Living in zoos outside their natural environment may disrupt the bodies and behavior of giant pandas, new research suggests.
Experts say their body clock can go out of sync, making them less active and affecting their sexual behavior.
Academics from the University of Stirling in Scotland studied 11 giant pandas in six zoos over a year.
The impact they experience has been compared to how seasonal affective disorder affects humans.
Kristine Gandia, who led the study, said: “We found that housing giant pandas in zoos outside their natural range, where environmental cues like light have different cycles of those for which they evolved, has an effect on the rhythms of behavior throughout their journey. the day and throughout the year.
“Animals synchronize their internal clocks with external signals like light and temperature so they can display adaptive behavioral rhythms, like sleeping or eating at the right times of day or mating at the best time of year.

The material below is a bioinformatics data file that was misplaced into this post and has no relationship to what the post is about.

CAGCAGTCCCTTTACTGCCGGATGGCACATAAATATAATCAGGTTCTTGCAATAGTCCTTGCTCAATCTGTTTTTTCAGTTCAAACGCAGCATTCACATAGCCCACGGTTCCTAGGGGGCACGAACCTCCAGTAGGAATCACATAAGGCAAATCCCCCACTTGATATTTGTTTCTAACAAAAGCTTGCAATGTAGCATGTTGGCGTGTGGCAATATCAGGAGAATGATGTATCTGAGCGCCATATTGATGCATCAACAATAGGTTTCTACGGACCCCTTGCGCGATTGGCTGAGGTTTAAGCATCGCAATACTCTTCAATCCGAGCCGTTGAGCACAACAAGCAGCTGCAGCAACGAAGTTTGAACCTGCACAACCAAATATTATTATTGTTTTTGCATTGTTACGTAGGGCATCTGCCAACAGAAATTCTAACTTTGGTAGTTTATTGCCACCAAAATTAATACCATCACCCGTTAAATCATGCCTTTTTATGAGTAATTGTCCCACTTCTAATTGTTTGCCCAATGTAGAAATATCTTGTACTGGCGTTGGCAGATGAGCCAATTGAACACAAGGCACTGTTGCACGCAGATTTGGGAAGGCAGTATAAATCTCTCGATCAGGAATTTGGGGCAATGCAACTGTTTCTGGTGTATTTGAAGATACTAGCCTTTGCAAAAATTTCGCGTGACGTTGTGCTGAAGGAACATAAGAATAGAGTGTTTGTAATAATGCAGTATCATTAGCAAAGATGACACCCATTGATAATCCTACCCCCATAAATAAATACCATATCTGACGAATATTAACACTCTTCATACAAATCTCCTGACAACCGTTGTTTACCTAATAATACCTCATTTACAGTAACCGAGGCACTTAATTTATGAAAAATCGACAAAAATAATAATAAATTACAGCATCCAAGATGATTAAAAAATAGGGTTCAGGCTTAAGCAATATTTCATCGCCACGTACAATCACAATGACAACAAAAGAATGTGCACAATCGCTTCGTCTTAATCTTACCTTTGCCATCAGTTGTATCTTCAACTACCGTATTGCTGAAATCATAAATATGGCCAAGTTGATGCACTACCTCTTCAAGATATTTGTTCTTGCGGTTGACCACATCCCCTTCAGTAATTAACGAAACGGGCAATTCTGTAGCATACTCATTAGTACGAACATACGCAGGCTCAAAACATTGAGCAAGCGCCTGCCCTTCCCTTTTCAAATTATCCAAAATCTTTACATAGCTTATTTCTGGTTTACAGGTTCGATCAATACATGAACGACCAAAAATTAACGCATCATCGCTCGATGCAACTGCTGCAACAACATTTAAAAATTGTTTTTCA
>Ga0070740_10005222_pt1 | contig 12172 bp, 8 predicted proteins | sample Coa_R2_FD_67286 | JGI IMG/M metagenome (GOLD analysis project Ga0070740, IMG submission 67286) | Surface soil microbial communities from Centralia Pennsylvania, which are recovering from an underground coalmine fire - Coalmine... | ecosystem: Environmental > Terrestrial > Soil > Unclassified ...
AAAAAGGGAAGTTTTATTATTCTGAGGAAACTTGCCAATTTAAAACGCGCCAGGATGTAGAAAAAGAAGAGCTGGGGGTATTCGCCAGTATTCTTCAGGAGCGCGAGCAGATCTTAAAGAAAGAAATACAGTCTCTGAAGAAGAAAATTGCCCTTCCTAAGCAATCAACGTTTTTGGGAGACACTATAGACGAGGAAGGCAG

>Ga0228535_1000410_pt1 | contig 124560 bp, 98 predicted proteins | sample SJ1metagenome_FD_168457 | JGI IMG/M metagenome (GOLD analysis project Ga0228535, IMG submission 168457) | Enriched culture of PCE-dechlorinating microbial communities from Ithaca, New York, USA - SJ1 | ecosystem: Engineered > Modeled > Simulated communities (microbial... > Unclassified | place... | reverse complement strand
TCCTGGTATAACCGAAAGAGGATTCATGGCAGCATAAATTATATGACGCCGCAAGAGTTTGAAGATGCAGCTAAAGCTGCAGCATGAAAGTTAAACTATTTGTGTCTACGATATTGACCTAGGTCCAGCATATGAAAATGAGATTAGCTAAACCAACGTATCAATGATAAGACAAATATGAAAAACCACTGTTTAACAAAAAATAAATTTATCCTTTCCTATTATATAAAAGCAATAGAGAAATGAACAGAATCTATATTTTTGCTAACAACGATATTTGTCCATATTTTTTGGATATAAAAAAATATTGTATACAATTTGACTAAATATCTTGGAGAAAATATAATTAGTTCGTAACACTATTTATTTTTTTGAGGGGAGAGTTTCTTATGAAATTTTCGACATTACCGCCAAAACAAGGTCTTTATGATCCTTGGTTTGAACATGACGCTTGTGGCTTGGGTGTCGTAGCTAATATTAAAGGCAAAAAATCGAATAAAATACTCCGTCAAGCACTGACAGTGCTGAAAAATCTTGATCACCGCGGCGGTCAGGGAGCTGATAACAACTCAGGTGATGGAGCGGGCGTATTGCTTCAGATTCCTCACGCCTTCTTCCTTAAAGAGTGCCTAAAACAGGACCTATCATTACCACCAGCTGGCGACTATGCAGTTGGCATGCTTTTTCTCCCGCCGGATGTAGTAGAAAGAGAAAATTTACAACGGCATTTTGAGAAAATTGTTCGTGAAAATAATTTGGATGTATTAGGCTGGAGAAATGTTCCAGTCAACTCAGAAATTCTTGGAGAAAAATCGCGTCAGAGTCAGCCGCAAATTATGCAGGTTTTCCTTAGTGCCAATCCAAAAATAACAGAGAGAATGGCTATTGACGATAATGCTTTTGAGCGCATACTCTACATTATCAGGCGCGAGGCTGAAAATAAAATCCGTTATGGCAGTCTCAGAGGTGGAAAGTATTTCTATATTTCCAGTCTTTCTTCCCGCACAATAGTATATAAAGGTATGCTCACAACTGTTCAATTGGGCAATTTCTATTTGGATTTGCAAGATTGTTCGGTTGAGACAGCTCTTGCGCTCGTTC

“When internal clocks are not synchronized with external signals like light and temperature, animals experience detrimental effects.
“In humans, this can range from jet lag to metabolic problems and seasonal affective disorder.”
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Ms Gandia added: “We found that giant pandas housed in zoos at higher latitudes than their natural range would exhibit lower activity levels.
“We also found that sexual behaviors and abnormal, repetitive behaviors have similar rhythms throughout the year, implying that giant pandas may display abnormal, repetitive behaviors when they are unable to express sexual behaviors, thus replacing one behavior with the other.”
Researchers used webcams to monitor giant pandas in six zoos, inside and outside their natural habitat, noting general activity, sexual behavior and abnormal behavior.
The animals were observed between midnight and 6 a.m. at regular intervals throughout the year, from December 2020 to November 2021.